Tuesday, January 15, 2008

Puritan Reading, Bruised Reed - Chapter 11

Christ's Judgment and Victory


As I read the first pages of this chapter I could not help but remember the "throne" illustration contained in Campus Crusade's Four Spiritual Laws. (Yes, I know that there will be those who think that this is a deficient Gospel presentation, but God's Holy Spirit used one of these little booklets on the evening of July 24, 1972 to bring conviction, regeneration, repentance, and faith to this pathetic sinner's life.) Under the rule, or judgment, of Christ a life is ordered and governed, and is no longer characterized by chaos. As Sibbes describes "judgment" he is describing the ordering of a life in conformance with the will of God. By this judgment set up in us, good is discerned, allowed, and performed; sin is judged, condemned, and executed. Our spirit, being under the Spirit of Christ, is governed by him, and, so far as it is governed by Christ, it governs us graciously. (pg. 77)

As I continued to read I experienced a memory of my first pastor, a wise man now with the Lord. Bro. Douglas would say 'When you are a Christian, you can do anything that you want to just so long as Christ has changed your "want tos'." From Sibbes: So, in spiritual life, it is most necessary that the Spirit should alter the taste of the soul so that it might savor the things of the Spirit so deeply that all other things should be out of relish. (pg. 78)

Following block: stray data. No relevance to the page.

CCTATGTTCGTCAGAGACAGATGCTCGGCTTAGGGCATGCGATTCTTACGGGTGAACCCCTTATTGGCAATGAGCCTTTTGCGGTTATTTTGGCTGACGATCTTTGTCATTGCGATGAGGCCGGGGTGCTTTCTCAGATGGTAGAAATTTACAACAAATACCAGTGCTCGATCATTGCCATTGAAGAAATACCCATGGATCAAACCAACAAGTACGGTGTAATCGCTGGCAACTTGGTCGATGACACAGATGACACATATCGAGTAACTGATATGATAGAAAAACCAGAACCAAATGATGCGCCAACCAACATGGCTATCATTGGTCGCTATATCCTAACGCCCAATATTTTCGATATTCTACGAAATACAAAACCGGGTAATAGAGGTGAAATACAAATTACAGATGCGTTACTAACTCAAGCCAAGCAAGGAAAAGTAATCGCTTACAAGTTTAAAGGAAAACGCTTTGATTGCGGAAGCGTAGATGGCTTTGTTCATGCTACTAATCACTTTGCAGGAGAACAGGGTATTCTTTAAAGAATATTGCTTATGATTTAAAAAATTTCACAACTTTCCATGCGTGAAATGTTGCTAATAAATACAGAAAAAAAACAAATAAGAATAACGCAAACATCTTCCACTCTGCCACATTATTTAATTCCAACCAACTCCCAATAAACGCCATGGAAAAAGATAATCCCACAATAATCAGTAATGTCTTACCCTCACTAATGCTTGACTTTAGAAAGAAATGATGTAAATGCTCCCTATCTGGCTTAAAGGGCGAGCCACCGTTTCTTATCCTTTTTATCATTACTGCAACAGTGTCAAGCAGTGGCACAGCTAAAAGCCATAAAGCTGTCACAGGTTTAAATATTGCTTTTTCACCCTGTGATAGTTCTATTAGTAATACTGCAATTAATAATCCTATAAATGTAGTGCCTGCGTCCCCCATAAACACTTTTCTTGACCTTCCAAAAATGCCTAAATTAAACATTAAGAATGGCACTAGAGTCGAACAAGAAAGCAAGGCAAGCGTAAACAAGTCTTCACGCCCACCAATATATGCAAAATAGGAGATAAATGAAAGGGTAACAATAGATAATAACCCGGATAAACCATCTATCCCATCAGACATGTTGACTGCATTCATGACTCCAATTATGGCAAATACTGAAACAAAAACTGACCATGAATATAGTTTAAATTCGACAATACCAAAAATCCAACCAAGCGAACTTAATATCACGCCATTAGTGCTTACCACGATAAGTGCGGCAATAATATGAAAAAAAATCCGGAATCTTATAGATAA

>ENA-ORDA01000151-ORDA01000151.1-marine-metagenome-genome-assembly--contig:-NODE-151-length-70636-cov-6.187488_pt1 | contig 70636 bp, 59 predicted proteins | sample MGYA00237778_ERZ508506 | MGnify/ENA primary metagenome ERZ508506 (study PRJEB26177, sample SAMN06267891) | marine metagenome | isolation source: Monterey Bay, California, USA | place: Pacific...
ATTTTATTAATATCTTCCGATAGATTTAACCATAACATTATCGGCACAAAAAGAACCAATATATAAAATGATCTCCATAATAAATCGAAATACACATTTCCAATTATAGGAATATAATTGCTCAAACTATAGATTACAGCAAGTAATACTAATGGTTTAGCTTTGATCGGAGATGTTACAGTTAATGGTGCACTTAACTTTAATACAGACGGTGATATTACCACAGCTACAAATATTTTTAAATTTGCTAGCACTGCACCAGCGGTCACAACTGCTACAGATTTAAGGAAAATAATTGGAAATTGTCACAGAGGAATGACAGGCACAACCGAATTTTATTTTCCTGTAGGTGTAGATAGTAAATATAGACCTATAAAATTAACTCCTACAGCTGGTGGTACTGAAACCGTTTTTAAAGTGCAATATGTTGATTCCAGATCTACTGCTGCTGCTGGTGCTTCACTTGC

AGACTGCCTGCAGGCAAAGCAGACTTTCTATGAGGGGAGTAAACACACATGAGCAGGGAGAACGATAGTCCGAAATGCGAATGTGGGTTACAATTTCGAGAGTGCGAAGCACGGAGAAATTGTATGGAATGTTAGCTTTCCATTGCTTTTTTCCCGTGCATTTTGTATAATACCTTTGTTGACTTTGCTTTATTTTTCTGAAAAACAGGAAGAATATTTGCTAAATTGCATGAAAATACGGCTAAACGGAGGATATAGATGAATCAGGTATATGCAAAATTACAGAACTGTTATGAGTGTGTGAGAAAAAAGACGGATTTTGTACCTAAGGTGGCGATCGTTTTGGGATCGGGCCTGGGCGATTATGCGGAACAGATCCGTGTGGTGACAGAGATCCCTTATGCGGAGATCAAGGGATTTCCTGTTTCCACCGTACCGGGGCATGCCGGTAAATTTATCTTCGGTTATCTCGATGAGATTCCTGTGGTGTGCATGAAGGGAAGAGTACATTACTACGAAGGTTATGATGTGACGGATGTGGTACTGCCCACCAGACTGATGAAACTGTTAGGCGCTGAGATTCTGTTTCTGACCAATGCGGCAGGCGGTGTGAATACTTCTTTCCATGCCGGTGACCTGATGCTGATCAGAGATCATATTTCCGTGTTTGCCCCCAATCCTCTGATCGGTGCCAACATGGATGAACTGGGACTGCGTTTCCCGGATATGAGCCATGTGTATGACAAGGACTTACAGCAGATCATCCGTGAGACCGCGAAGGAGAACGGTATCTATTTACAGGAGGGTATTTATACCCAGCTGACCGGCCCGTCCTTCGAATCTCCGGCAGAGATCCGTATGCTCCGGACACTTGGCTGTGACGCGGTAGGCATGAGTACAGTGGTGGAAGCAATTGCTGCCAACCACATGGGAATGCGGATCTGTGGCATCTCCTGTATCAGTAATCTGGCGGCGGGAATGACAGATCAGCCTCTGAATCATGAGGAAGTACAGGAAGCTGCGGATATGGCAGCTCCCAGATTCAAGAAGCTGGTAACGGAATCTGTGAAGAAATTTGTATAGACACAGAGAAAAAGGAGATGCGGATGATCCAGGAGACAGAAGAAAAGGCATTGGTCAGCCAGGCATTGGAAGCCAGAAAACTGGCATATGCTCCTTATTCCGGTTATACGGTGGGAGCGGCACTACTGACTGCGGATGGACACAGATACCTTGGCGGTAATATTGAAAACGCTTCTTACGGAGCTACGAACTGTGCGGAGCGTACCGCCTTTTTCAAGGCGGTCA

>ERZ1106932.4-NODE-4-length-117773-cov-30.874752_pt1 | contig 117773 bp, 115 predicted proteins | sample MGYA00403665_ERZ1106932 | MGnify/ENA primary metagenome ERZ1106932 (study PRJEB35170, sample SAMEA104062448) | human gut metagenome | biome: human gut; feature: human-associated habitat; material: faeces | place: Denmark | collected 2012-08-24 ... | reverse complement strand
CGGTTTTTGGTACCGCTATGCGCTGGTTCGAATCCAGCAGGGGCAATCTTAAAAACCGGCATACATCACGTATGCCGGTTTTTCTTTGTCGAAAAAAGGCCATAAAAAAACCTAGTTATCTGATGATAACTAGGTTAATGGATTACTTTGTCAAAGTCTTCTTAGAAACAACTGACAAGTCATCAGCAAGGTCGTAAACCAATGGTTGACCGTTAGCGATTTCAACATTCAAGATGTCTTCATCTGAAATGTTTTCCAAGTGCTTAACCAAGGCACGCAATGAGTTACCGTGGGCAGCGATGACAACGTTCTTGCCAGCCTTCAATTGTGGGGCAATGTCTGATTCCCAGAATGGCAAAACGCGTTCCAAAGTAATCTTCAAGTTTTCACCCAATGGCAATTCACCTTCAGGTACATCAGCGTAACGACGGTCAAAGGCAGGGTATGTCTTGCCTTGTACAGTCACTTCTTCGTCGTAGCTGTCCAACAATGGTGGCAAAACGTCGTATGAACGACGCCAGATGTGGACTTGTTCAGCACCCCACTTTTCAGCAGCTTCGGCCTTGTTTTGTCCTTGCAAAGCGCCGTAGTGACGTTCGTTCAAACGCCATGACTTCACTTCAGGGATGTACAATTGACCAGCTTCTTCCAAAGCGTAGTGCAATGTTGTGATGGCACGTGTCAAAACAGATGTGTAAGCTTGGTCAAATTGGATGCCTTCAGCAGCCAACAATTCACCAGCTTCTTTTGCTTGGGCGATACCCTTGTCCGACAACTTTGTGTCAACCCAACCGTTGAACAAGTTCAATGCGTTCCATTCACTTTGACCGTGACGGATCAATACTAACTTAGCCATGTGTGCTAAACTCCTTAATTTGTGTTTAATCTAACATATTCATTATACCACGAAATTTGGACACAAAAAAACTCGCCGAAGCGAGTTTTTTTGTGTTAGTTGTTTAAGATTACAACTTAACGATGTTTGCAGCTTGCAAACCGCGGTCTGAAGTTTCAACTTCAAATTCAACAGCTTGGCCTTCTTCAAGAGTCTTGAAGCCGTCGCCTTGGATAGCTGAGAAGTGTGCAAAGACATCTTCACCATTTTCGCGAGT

On top of this, we see that Christ is victorious, He will prevail, He will bring about His kingdom, He will be glorified in us and in His church.


While not explicit in this chapter, we see in Christ's mildness an answer to those who make the objection that predestination forces us into relationship with Christ. Nothing could be further from the truth. His love, gentleness, and mildness in dealing with us serve to woo us to Him. He is the lover of our souls, He draws us to Himself in such a way that we run to Him.


Who may claim Christ's mercy? Only those who are obedient. Do we "count it a greater happiness to be under his government than to enjoy any liberty of the flesh"? (pg. 80)


I thank God that while I am not yet what I should be I am no longer what I once was. We are saved to be holy, set apart, and growing in sanctification. Do we sometimes fail? And when we feel ourselves cold in affection and duty, the best way is to warm ourselves at this fire of his love and mercy in giving himself for us. (pg. 81) Sibbes would agree with John Owen, who says:

I take not men from mortification, but put them upon conversion. He that shall call a man from mending a hole in the wall of his house, to quench a fire that is consuming the whole building, is not his enemy. Poor soul! It is not your sore finger but your hectic fever that you are to apply yourself to the consideration of. You set yourself against a particular sin and do not consider that you are nothing but sin. (John Owen, On the Mortification of Sin in Believers, Chapter 7)

Sibbes says "We must be new creatures" (pg. 81) and "First we are made partakers of the divine nature, and then we are easily induced and led by Christ's Spirit to spiritual duties." (pg. 82) Trying to mend the holes in our lives when they are burning down is fruitless. We need conversion, we need a new heart, we need the new birth. Then we can proceed on the path of sanctification, but not before.

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